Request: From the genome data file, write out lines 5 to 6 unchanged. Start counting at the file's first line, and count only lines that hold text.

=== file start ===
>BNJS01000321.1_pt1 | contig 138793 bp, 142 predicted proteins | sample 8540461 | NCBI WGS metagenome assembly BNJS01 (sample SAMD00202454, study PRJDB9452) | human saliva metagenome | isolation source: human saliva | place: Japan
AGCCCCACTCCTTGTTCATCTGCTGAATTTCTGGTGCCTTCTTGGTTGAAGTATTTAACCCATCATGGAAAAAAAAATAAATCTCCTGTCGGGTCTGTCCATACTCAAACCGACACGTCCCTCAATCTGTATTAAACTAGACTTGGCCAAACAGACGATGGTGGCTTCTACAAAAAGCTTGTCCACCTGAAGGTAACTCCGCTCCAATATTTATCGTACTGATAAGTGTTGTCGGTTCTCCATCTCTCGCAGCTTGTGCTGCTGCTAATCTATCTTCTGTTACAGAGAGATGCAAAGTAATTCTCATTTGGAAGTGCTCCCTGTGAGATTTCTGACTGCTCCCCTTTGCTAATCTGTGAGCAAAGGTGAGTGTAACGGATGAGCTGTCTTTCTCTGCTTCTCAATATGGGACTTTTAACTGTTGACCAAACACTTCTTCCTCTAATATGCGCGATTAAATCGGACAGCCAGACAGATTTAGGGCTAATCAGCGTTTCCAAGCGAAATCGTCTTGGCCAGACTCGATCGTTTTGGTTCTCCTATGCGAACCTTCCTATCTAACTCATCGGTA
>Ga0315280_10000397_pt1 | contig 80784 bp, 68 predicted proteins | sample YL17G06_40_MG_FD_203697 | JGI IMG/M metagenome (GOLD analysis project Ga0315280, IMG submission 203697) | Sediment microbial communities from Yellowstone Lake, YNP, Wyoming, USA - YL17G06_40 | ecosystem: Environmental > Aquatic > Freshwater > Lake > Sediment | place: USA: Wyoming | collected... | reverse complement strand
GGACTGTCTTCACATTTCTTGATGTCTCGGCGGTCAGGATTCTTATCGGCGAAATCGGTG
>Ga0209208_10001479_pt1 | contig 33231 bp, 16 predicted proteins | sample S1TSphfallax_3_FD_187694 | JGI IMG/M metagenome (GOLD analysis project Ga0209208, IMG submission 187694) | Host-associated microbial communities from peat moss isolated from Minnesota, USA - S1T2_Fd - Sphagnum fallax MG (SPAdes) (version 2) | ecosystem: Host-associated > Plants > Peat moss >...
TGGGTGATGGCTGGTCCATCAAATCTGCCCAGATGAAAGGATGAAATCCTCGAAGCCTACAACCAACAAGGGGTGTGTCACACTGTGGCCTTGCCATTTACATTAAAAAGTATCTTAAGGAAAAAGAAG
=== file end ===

>Ga0209208_10001479_pt1 | contig 33231 bp, 16 predicted proteins | sample S1TSphfallax_3_FD_187694 | JGI IMG/M metagenome (GOLD analysis project Ga0209208, IMG submission 187694) | Host-associated microbial communities from peat moss isolated from Minnesota, USA - S1T2_Fd - Sphagnum fallax MG (SPAdes) (version 2) | ecosystem: Host-associated > Plants > Peat moss >...
TGGGTGATGGCTGGTCCATCAAATCTGCCCAGATGAAAGGATGAAATCCTCGAAGCCTACAACCAACAAGGGGTGTGTCACACTGTGGCCTTGCCATTTACATTAAAAAGTATCTTAAGGAAAAAGAAG